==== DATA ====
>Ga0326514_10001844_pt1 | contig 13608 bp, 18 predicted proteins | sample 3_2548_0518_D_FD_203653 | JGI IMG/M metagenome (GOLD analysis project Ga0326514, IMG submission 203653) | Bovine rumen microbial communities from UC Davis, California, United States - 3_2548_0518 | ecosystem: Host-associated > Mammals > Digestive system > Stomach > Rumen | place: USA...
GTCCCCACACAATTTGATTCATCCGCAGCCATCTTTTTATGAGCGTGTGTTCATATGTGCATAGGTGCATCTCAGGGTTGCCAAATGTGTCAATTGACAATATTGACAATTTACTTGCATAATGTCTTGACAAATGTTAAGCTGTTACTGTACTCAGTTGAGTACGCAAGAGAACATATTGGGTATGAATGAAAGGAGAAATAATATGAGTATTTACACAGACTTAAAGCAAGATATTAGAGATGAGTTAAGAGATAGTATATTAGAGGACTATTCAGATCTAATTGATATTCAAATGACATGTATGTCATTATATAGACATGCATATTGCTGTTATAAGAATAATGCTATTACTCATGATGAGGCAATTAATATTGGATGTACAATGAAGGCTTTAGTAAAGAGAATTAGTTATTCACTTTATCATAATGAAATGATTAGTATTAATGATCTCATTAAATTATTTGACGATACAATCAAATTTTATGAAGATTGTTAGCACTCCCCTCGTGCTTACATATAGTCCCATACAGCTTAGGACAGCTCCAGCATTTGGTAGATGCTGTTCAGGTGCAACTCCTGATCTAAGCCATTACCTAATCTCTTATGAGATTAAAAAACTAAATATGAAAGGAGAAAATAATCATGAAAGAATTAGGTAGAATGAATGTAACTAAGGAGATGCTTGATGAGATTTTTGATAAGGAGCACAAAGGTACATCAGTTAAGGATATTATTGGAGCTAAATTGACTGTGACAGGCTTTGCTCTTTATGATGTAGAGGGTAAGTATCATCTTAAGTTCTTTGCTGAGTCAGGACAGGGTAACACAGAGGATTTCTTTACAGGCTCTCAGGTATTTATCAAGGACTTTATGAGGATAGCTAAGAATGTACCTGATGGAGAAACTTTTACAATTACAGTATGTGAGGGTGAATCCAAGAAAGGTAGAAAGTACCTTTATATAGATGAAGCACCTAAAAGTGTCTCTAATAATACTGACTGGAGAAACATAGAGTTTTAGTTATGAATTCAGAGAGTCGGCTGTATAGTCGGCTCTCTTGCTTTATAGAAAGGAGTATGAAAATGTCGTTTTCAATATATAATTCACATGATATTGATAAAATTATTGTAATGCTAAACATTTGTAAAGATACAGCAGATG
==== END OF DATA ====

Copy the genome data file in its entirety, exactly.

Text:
>Ga0326514_10001844_pt1 | contig 13608 bp, 18 predicted proteins | sample 3_2548_0518_D_FD_203653 | JGI IMG/M metagenome (GOLD analysis project Ga0326514, IMG submission 203653) | Bovine rumen microbial communities from UC Davis, California, United States - 3_2548_0518 | ecosystem: Host-associated > Mammals > Digestive system > Stomach > Rumen | place: USA...
GTCCCCACACAATTTGATTCATCCGCAGCCATCTTTTTATGAGCGTGTGTTCATATGTGCATAGGTGCATCTCAGGGTTGCCAAATGTGTCAATTGACAATATTGACAATTTACTTGCATAATGTCTTGACAAATGTTAAGCTGTTACTGTACTCAGTTGAGTACGCAAGAGAACATATTGGGTATGAATGAAAGGAGAAATAATATGAGTATTTACACAGACTTAAAGCAAGATATTAGAGATGAGTTAAGAGATAGTATATTAGAGGACTATTCAGATCTAATTGATATTCAAATGACATGTATGTCATTATATAGACATGCATATTGCTGTTATAAGAATAATGCTATTACTCATGATGAGGCAATTAATATTGGATGTACAATGAAGGCTTTAGTAAAGAGAATTAGTTATTCACTTTATCATAATGAAATGATTAGTATTAATGATCTCATTAAATTATTTGACGATACAATCAAATTTTATGAAGATTGTTAGCACTCCCCTCGTGCTTACATATAGTCCCATACAGCTTAGGACAGCTCCAGCATTTGGTAGATGCTGTTCAGGTGCAACTCCTGATCTAAGCCATTACCTAATCTCTTATGAGATTAAAAAACTAAATATGAAAGGAGAAAATAATCATGAAAGAATTAGGTAGAATGAATGTAACTAAGGAGATGCTTGATGAGATTTTTGATAAGGAGCACAAAGGTACATCAGTTAAGGATATTATTGGAGCTAAATTGACTGTGACAGGCTTTGCTCTTTATGATGTAGAGGGTAAGTATCATCTTAAGTTCTTTGCTGAGTCAGGACAGGGTAACACAGAGGATTTCTTTACAGGCTCTCAGGTATTTATCAAGGACTTTATGAGGATAGCTAAGAATGTACCTGATGGAGAAACTTTTACAATTACAGTATGTGAGGGTGAATCCAAGAAAGGTAGAAAGTACCTTTATATAGATGAAGCACCTAAAAGTGTCTCTAATAATACTGACTGGAGAAACATAGAGTTTTAGTTATGAATTCAGAGAGTCGGCTGTATAGTCGGCTCTCTTGCTTTATAGAAAGGAGTATGAAAATGTCGTTTTCAATATATAATTCACATGATATTGATAAAATTATTGTAATGCTAAACATTTGTAAAGATACAGCAGATG